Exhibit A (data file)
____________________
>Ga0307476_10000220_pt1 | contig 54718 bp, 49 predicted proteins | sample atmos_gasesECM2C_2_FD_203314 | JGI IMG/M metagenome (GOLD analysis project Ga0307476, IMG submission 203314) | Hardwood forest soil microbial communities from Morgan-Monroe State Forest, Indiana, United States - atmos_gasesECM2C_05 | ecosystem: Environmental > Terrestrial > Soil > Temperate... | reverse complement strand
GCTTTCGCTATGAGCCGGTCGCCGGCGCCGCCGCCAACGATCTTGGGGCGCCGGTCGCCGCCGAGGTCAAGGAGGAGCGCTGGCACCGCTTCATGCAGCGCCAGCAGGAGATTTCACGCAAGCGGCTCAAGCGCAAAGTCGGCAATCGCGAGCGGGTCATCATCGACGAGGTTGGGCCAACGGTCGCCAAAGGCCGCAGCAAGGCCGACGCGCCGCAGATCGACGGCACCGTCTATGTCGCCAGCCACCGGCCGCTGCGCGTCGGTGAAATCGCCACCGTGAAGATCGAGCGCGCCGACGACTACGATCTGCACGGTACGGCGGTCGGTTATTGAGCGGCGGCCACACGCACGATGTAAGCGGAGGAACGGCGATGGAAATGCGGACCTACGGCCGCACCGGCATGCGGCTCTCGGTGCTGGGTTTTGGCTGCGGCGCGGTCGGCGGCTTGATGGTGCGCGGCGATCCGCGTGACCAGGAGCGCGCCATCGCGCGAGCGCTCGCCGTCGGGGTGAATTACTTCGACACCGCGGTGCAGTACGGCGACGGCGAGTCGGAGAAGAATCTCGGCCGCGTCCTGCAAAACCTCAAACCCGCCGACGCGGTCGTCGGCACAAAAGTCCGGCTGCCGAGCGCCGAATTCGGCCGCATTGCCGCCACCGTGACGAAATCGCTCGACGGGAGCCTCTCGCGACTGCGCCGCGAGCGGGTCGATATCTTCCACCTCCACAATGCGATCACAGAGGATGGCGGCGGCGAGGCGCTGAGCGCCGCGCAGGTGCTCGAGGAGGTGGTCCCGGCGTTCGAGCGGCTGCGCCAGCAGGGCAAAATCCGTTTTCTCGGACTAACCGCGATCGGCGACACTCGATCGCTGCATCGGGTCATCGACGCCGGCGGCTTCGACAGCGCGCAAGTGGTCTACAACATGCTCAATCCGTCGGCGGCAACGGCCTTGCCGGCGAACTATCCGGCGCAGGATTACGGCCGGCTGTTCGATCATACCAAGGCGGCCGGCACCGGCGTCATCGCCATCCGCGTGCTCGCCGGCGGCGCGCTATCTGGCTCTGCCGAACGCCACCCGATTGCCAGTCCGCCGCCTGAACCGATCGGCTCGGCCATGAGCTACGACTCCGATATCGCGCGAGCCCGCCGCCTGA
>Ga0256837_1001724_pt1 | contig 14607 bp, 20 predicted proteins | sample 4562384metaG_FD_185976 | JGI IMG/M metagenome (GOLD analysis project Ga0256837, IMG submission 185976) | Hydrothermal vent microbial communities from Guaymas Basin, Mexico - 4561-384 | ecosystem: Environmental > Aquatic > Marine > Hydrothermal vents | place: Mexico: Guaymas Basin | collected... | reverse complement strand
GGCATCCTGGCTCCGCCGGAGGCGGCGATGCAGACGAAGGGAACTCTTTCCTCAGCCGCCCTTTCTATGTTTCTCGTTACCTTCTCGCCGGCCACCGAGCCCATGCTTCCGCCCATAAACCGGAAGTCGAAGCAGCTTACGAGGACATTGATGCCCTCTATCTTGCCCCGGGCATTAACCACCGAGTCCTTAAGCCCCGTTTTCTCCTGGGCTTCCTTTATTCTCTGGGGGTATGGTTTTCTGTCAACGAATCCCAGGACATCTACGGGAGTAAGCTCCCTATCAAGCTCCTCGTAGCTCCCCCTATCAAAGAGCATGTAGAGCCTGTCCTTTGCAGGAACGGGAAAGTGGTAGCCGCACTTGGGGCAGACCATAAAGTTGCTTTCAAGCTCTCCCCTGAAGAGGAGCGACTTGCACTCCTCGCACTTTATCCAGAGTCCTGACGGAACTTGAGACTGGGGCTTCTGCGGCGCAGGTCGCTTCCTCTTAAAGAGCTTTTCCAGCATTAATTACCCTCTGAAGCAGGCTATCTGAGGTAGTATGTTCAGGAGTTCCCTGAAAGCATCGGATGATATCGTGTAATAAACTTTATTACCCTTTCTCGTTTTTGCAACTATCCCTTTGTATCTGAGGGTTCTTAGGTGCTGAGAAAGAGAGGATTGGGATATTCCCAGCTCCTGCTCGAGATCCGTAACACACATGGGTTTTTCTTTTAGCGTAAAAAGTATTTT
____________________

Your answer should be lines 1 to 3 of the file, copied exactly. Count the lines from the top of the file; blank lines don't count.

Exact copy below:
>Ga0307476_10000220_pt1 | contig 54718 bp, 49 predicted proteins | sample atmos_gasesECM2C_2_FD_203314 | JGI IMG/M metagenome (GOLD analysis project Ga0307476, IMG submission 203314) | Hardwood forest soil microbial communities from Morgan-Monroe State Forest, Indiana, United States - atmos_gasesECM2C_05 | ecosystem: Environmental > Terrestrial > Soil > Temperate... | reverse complement strand
GCTTTCGCTATGAGCCGGTCGCCGGCGCCGCCGCCAACGATCTTGGGGCGCCGGTCGCCGCCGAGGTCAAGGAGGAGCGCTGGCACCGCTTCATGCAGCGCCAGCAGGAGATTTCACGCAAGCGGCTCAAGCGCAAAGTCGGCAATCGCGAGCGGGTCATCATCGACGAGGTTGGGCCAACGGTCGCCAAAGGCCGCAGCAAGGCCGACGCGCCGCAGATCGACGGCACCGTCTATGTCGCCAGCCACCGGCCGCTGCGCGTCGGTGAAATCGCCACCGTGAAGATCGAGCGCGCCGACGACTACGATCTGCACGGTACGGCGGTCGGTTATTGAGCGGCGGCCACACGCACGATGTAAGCGGAGGAACGGCGATGGAAATGCGGACCTACGGCCGCACCGGCATGCGGCTCTCGGTGCTGGGTTTTGGCTGCGGCGCGGTCGGCGGCTTGATGGTGCGCGGCGATCCGCGTGACCAGGAGCGCGCCATCGCGCGAGCGCTCGCCGTCGGGGTGAATTACTTCGACACCGCGGTGCAGTACGGCGACGGCGAGTCGGAGAAGAATCTCGGCCGCGTCCTGCAAAACCTCAAACCCGCCGACGCGGTCGTCGGCACAAAAGTCCGGCTGCCGAGCGCCGAATTCGGCCGCATTGCCGCCACCGTGACGAAATCGCTCGACGGGAGCCTCTCGCGACTGCGCCGCGAGCGGGTCGATATCTTCCACCTCCACAATGCGATCACAGAGGATGGCGGCGGCGAGGCGCTGAGCGCCGCGCAGGTGCTCGAGGAGGTGGTCCCGGCGTTCGAGCGGCTGCGCCAGCAGGGCAAAATCCGTTTTCTCGGACTAACCGCGATCGGCGACACTCGATCGCTGCATCGGGTCATCGACGCCGGCGGCTTCGACAGCGCGCAAGTGGTCTACAACATGCTCAATCCGTCGGCGGCAACGGCCTTGCCGGCGAACTATCCGGCGCAGGATTACGGCCGGCTGTTCGATCATACCAAGGCGGCCGGCACCGGCGTCATCGCCATCCGCGTGCTCGCCGGCGGCGCGCTATCTGGCTCTGCCGAACGCCACCCGATTGCCAGTCCGCCGCCTGAACCGATCGGCTCGGCCATGAGCTACGACTCCGATATCGCGCGAGCCCGCCGCCTGA
>Ga0256837_1001724_pt1 | contig 14607 bp, 20 predicted proteins | sample 4562384metaG_FD_185976 | JGI IMG/M metagenome (GOLD analysis project Ga0256837, IMG submission 185976) | Hydrothermal vent microbial communities from Guaymas Basin, Mexico - 4561-384 | ecosystem: Environmental > Aquatic > Marine > Hydrothermal vents | place: Mexico: Guaymas Basin | collected... | reverse complement strand